Canadian Forest Service Publications
Solar radiation over a snow pack in a dense pine forest. 1964. Vézina, P.E. Agricultural Meteorology 1: 54-65.
Issued by: Laurentian Forestry Centre
Catalog ID: 16184
Availability: PDF (request by e-mail)
This paper reports the results of a study conducted during the 1961-62 winter season to determine the daily solar radiation ratios in a 24-year old Pinus resinosa Ait. (red pine) plantation with 66% crown closure situated on a steep southeast facing slope at Valcartier, near Quebec City. Ratios are the percentage of the daily amount of solar radiation beneath canopy (expressed in langleys) to that in the open.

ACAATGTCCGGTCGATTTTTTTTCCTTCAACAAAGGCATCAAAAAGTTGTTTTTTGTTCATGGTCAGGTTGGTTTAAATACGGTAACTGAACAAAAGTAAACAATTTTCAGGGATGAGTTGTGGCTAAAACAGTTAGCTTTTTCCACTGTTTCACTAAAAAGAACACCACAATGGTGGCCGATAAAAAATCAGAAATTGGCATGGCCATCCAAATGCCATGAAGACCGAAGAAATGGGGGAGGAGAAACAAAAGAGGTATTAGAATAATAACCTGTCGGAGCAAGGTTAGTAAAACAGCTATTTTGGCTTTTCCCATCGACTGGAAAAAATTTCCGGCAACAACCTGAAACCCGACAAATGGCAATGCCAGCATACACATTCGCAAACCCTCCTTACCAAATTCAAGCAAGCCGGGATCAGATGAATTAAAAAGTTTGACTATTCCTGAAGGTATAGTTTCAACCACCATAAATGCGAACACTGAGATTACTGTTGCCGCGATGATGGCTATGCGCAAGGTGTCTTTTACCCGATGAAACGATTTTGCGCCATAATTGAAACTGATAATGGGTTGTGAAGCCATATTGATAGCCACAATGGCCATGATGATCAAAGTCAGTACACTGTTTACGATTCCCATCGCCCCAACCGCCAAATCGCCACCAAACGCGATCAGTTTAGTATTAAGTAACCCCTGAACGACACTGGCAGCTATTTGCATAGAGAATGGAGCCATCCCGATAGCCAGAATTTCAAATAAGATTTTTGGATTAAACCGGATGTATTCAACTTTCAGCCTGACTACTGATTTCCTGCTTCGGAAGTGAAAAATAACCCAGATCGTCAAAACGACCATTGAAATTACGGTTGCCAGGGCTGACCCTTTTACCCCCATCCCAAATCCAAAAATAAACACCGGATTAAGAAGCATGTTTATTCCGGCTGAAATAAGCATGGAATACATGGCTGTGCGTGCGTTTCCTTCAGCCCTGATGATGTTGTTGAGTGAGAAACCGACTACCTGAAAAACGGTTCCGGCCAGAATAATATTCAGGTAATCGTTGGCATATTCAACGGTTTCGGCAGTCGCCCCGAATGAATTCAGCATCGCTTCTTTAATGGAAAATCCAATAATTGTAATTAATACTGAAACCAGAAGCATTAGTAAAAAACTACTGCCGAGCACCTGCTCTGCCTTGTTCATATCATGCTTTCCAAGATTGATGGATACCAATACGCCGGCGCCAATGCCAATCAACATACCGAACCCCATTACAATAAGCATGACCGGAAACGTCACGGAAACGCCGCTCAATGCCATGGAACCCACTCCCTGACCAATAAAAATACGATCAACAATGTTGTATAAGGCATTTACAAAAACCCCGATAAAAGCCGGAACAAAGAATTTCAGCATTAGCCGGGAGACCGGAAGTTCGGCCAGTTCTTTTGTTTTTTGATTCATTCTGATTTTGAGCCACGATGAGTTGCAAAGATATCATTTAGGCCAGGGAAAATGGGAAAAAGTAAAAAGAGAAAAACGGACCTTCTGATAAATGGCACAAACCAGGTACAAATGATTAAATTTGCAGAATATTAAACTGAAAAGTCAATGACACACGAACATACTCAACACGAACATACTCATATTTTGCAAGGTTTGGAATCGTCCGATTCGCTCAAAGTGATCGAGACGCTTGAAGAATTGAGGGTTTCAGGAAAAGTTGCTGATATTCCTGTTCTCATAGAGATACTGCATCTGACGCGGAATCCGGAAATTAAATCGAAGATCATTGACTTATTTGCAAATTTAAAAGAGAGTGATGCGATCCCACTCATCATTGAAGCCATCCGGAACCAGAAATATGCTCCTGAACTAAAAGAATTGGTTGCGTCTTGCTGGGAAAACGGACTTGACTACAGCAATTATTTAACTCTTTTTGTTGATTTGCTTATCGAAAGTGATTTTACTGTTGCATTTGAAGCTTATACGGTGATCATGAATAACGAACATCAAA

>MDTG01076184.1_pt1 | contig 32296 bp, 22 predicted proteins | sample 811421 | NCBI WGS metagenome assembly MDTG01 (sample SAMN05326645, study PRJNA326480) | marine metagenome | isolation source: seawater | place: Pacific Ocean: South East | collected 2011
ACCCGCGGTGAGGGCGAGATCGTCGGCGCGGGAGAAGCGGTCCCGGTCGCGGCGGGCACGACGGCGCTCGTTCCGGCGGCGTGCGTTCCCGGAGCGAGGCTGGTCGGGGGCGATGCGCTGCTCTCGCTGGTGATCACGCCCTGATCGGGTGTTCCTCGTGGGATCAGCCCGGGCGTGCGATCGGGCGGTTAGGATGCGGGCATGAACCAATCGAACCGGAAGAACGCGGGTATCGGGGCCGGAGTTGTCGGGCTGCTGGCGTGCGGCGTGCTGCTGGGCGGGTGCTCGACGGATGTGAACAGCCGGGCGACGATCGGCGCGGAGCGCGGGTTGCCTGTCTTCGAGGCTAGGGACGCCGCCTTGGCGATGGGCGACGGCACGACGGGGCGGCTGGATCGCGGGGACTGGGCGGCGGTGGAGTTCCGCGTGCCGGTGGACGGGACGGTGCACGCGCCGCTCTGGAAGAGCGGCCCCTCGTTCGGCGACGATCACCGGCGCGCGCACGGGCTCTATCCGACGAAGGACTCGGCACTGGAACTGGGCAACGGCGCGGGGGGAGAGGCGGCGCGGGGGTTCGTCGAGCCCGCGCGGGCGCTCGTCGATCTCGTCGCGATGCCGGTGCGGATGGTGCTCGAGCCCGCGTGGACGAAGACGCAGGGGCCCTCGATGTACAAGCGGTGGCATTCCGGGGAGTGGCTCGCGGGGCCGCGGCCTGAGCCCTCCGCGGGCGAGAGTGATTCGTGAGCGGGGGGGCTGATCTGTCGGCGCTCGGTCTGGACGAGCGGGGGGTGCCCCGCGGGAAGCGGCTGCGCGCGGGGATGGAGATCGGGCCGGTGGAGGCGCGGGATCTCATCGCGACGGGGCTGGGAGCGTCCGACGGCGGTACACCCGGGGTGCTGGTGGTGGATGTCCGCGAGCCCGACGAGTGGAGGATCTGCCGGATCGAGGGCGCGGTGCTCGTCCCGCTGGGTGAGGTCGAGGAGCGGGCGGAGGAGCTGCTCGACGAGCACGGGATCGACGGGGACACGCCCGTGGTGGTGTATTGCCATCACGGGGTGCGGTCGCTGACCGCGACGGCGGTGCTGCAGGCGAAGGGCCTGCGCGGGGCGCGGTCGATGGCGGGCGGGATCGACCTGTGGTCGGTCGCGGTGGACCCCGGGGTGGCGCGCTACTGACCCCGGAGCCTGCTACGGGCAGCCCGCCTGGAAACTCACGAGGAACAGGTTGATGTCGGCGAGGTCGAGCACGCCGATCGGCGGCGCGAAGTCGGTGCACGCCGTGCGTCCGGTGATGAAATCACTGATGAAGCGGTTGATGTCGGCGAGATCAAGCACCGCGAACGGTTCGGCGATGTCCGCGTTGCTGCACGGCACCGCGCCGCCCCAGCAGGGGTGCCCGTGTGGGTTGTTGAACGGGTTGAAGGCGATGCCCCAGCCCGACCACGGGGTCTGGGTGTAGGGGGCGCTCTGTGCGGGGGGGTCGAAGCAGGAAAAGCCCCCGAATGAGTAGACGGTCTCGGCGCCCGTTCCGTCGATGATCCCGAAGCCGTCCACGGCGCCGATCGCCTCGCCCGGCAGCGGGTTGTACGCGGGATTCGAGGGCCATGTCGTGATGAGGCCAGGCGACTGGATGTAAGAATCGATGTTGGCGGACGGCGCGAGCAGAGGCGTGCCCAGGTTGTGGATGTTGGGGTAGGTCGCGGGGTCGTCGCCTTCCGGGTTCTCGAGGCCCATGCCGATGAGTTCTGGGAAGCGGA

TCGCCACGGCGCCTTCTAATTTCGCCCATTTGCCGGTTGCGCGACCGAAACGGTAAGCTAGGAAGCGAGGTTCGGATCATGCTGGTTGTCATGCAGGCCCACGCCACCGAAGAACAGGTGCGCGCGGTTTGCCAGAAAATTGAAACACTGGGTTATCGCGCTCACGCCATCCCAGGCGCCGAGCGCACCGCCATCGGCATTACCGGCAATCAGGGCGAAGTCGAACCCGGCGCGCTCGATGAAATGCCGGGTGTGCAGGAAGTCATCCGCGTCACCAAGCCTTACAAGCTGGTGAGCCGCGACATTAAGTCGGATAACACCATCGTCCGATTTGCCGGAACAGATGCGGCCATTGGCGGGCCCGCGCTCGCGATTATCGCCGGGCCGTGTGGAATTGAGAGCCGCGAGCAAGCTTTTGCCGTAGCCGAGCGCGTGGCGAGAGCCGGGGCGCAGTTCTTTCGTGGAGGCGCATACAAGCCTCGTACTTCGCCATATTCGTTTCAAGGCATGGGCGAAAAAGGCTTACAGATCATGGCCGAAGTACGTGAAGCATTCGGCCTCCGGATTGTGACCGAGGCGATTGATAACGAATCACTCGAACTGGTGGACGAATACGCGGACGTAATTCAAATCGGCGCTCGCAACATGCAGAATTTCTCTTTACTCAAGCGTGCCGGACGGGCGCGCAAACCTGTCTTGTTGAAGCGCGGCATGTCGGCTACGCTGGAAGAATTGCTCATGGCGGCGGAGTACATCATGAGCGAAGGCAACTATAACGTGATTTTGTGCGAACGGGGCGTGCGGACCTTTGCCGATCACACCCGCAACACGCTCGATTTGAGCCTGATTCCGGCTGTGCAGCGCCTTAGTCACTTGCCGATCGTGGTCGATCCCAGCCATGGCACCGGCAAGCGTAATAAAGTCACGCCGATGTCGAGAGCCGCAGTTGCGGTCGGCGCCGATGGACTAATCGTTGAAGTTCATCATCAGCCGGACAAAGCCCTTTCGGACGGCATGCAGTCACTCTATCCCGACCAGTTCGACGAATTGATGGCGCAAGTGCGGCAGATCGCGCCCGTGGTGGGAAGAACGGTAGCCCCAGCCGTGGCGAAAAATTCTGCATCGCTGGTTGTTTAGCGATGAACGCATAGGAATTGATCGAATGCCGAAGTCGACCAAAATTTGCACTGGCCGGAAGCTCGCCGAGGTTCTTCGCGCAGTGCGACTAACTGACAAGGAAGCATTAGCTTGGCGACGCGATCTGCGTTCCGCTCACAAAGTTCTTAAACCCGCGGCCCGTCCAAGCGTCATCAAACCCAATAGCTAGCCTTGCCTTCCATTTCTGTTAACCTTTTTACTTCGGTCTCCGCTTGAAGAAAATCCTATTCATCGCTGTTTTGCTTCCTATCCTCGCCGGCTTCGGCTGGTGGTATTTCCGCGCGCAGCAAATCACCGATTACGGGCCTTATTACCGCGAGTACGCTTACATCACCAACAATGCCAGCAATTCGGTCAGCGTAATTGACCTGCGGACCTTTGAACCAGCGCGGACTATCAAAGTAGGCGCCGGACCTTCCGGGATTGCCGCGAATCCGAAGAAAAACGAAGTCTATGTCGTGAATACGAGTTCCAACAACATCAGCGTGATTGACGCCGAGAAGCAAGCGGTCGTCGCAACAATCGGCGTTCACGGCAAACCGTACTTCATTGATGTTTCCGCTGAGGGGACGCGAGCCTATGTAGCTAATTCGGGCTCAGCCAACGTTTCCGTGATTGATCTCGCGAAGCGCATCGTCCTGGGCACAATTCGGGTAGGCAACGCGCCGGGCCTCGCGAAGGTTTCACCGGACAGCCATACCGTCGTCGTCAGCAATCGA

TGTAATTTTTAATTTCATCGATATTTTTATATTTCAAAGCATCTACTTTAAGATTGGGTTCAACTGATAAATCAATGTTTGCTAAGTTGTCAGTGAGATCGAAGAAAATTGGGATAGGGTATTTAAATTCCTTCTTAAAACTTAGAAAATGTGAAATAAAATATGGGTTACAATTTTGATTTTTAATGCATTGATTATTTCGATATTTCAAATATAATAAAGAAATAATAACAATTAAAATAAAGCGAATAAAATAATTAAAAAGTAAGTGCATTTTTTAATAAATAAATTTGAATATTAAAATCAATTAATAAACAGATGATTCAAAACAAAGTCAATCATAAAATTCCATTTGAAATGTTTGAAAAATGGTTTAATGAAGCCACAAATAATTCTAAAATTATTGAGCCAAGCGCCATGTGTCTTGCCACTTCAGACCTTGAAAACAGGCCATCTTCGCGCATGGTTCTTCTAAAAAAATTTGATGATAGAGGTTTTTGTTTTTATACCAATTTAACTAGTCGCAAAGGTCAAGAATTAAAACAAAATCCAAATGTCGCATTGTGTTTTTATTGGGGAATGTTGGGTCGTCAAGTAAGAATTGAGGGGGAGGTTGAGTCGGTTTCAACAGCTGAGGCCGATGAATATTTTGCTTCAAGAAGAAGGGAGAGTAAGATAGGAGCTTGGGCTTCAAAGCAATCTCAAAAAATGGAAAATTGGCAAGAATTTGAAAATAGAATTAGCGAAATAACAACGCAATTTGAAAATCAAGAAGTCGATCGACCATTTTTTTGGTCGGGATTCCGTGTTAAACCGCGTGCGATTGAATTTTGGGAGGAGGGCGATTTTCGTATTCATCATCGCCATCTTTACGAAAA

The average daily solar radiation ratio beneath canopy in a 104-day period was 8.0%, and varied 1-28% on individual days. It was directly related to the degree of cloudiness, but unrelated to the amount of solar radiation in the open. This is explained by the fact that in this study cloudiness was only moderately correlated with the amount of solar radiation in the open. The daily solar radiation ratio, however, had the tendency to approach the average ratio as the amount of solar radiation in the open increased. This suggested that a shortcut method of estimating the average solar radiation available below a softwood canopy would consist of making observations on a calm, cloudless day, with radiation in the open exceeding 350 langleys. The radiation penetration process is discussed in terms of radiation absorption in the crown cover, and its implications in regeneration silviculture are mentioned.